We treat this kind of teenage boy with kid gloves and confused anger, reacting without thought — crossing streets, ducking nervously into our cars. We can’t decide if teenage boys are our children, our peers, our hope or just a menace. They are, of course, all these things: strong but often stupid, naive and powerful, evolved for hard labor and reproduction and defense of the cave in times of siege. Here they live in a world of boring jobs and shopping malls. Something has to give — them or us. They are victims, and killers, but teenage boys are victims and killers mainly of each other.

Even in fat pants and black scarves, they look like babies to me still. I gave birth to one more than 20 years ago, when I was only 20 myself and didn’t like men much and hoped desperately I was giving birth to a girl. “It’s a boy!” someone said in that dim, dreamy, everlasting moment when he came free of me for the first time, and I thought: I knew it. A day later, he and I dozed together on the same bed where I’d given birth and he became Baby. It was an immense discovery for me to find I didn’t care that he was also Boy. Later I discovered that Boy was something wonderful, too.

For years he had to wear studded black leather and Doc Martens to compensate for virginity and confusion. His brother chose the fat pants, a bad dye job, the slouching, insouciant walk to compensate for being short and bewildered. I lived so long with Gothic and Gangland that it’s hard for me to remember that a lot of teenage boys are babies — but big scary ones, with teeth. We keep some of our babies in jail, some for the rest of their lives. We have babies with guns, worried about pimples — babies wondering how to buy the next gold chain.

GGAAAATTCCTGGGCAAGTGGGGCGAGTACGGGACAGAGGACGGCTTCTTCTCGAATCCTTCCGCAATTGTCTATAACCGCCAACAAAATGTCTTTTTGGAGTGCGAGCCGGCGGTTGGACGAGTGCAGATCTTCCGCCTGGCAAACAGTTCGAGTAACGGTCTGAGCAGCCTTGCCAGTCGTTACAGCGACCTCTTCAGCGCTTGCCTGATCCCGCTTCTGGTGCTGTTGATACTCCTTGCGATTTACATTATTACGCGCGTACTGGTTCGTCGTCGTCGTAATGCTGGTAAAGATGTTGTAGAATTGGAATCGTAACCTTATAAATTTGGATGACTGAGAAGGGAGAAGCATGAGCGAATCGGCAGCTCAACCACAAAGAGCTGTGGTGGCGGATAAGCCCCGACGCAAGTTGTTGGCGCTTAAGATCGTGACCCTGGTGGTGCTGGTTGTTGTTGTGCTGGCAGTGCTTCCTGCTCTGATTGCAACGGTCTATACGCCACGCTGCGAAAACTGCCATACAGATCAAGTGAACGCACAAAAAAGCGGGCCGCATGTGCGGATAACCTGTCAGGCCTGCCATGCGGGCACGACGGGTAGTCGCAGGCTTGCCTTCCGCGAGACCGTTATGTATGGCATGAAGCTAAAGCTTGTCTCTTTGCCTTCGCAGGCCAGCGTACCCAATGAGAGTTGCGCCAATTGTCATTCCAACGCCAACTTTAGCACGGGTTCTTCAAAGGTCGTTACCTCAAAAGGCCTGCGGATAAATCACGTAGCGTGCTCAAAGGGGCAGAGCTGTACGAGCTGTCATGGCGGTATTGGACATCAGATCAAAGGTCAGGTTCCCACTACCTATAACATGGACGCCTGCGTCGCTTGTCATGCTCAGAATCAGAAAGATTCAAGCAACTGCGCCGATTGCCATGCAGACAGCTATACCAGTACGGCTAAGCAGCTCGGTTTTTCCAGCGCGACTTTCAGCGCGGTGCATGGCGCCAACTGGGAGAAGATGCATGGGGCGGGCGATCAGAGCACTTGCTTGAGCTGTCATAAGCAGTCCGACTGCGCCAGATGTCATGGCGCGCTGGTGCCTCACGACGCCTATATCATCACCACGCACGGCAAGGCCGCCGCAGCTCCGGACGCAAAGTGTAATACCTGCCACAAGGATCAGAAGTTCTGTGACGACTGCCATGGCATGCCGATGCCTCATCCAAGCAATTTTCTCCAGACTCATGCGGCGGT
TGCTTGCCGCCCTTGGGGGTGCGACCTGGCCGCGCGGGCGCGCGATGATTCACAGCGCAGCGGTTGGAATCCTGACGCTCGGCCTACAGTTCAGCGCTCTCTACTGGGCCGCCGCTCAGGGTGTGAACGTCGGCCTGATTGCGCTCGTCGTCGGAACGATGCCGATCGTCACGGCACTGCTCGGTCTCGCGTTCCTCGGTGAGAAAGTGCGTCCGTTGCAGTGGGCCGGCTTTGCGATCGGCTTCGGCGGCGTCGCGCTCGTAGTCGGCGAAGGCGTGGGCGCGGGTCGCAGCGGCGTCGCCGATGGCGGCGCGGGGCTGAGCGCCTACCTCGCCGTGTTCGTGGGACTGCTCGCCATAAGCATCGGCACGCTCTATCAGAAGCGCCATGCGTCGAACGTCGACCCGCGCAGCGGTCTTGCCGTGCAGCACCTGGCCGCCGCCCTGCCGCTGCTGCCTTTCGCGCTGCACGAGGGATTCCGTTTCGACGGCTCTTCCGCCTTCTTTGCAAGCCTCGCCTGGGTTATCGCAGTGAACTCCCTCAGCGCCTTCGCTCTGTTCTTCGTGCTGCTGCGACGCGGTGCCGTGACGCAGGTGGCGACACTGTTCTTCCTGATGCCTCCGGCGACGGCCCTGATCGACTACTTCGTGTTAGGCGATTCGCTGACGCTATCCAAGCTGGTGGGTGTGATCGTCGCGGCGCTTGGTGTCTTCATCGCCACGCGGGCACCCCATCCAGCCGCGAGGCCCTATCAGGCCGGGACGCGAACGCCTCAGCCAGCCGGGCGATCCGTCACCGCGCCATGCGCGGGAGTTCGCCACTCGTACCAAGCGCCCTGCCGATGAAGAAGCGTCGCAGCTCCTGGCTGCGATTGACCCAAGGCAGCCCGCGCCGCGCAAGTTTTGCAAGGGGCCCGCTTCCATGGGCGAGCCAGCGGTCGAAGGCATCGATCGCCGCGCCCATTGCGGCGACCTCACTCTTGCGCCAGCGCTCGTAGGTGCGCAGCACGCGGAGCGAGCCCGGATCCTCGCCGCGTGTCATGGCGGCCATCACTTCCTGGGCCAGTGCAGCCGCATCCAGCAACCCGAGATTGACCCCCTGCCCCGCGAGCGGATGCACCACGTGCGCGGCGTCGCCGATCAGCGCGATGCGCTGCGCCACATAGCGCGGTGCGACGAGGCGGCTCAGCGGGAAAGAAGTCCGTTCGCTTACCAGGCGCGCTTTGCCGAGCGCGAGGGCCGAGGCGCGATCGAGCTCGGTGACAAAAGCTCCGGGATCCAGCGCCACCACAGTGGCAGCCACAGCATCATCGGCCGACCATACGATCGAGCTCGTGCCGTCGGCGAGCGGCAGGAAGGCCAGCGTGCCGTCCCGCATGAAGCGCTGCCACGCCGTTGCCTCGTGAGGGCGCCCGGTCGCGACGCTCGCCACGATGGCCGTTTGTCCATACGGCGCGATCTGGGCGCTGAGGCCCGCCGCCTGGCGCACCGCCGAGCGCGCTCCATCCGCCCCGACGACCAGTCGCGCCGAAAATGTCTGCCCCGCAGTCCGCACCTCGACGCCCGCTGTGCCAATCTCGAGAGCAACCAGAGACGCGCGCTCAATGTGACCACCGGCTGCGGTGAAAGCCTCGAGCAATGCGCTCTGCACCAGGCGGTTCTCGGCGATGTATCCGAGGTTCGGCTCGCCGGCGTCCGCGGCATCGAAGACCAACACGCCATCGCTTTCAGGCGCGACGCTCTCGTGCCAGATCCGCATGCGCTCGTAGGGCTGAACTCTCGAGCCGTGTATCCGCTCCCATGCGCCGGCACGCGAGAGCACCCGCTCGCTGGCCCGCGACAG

I wondered vaguely where their money comes from.

I went back to the walk-in salon. It was late afternoon, and one, two, three teenage boys wandered in, signed up on the waiting list and tried to cool their heels. Teenage boys do a fair amount of hanging around, but they aren’t very good at cooling their heels. The tallest of the trio wandered around for a few minutes, picking up big black cylinders full of magically expensive shampoo, and then slumped down in one of the revolving salon chairs. A few minutes later he was unceremoniously chased out by a hairdresser and went back to his shelf wandering — picking up, putting down, glancing around, picking up again. The other two crouched, overly large, on
two of the small, fragile-looking chairs near the magazines.

I sat on the floor behind them, reading Newsweek. They picked up Mademoiselle and Vogue, chortling to each other.

“There’s no Cosmo,” said one. “Cosmo has breasts.”

“No, it doesn’t,” said the other, quite firm.

“Yes, it does,” said the first one. “I’ve seen them.”

He looked over his shoulder at me, below him — 41 years old, in a sweater and faded jeans. “I bet you read Cosmo,” he said. I demurred. I don’t.

“But you’ve seen it, right? It’s got breasts, doesn’t it?”

And I told him yes, it does, wondering whether he was just showing off for his friend or wanted to see if he could startle me. I am often surprised to discover that teenage boys consider me old. Old enough to be their mother, old enough to be worth shocking, old enough to ignore without a thought. I am also occasionally surprised at the intense heat of my own sexual desire: Without warning my entire middle-aged body seems to recognize the mandate of the human race. Something in me still thinks it should couple with the most powerful, healthy, young and fertile animal around. Conversation isn’t on the agenda. Only pheromones, hormones, genetics and now. Younger than my sons, I remind myself, but the body knows that’s exactly the point.

The boy in the salon accepted my information, a bit smug, and went back to Vogue.